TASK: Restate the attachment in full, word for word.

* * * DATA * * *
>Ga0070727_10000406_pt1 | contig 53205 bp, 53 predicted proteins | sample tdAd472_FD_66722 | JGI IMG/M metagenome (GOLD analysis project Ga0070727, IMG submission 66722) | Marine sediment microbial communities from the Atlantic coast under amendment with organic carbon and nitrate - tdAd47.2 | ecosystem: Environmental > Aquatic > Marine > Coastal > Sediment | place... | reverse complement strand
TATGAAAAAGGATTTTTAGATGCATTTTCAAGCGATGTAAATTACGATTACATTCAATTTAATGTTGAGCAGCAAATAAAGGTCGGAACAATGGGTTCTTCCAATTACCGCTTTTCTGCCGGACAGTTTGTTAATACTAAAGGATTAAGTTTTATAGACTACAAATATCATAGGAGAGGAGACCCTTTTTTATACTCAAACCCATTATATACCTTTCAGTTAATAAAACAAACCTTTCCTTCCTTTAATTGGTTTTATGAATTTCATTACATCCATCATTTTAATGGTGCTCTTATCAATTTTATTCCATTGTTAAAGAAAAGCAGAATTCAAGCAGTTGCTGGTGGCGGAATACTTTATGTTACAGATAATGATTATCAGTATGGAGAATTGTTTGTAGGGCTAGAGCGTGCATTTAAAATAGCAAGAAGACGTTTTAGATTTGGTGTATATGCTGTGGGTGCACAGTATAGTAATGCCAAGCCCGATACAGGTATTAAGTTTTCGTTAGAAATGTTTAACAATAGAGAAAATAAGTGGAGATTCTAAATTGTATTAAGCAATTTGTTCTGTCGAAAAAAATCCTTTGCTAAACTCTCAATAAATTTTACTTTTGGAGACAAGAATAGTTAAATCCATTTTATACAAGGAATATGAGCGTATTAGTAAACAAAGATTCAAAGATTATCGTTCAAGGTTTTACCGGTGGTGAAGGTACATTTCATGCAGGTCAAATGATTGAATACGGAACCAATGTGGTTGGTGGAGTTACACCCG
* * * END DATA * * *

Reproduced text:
>Ga0070727_10000406_pt1 | contig 53205 bp, 53 predicted proteins | sample tdAd472_FD_66722 | JGI IMG/M metagenome (GOLD analysis project Ga0070727, IMG submission 66722) | Marine sediment microbial communities from the Atlantic coast under amendment with organic carbon and nitrate - tdAd47.2 | ecosystem: Environmental > Aquatic > Marine > Coastal > Sediment | place... | reverse complement strand
TATGAAAAAGGATTTTTAGATGCATTTTCAAGCGATGTAAATTACGATTACATTCAATTTAATGTTGAGCAGCAAATAAAGGTCGGAACAATGGGTTCTTCCAATTACCGCTTTTCTGCCGGACAGTTTGTTAATACTAAAGGATTAAGTTTTATAGACTACAAATATCATAGGAGAGGAGACCCTTTTTTATACTCAAACCCATTATATACCTTTCAGTTAATAAAACAAACCTTTCCTTCCTTTAATTGGTTTTATGAATTTCATTACATCCATCATTTTAATGGTGCTCTTATCAATTTTATTCCATTGTTAAAGAAAAGCAGAATTCAAGCAGTTGCTGGTGGCGGAATACTTTATGTTACAGATAATGATTATCAGTATGGAGAATTGTTTGTAGGGCTAGAGCGTGCATTTAAAATAGCAAGAAGACGTTTTAGATTTGGTGTATATGCTGTGGGTGCACAGTATAGTAATGCCAAGCCCGATACAGGTATTAAGTTTTCGTTAGAAATGTTTAACAATAGAGAAAATAAGTGGAGATTCTAAATTGTATTAAGCAATTTGTTCTGTCGAAAAAAATCCTTTGCTAAACTCTCAATAAATTTTACTTTTGGAGACAAGAATAGTTAAATCCATTTTATACAAGGAATATGAGCGTATTAGTAAACAAAGATTCAAAGATTATCGTTCAAGGTTTTACCGGTGGTGAAGGTACATTTCATGCAGGTCAAATGATTGAATACGGAACCAATGTGGTTGGTGGAGTTACACCCG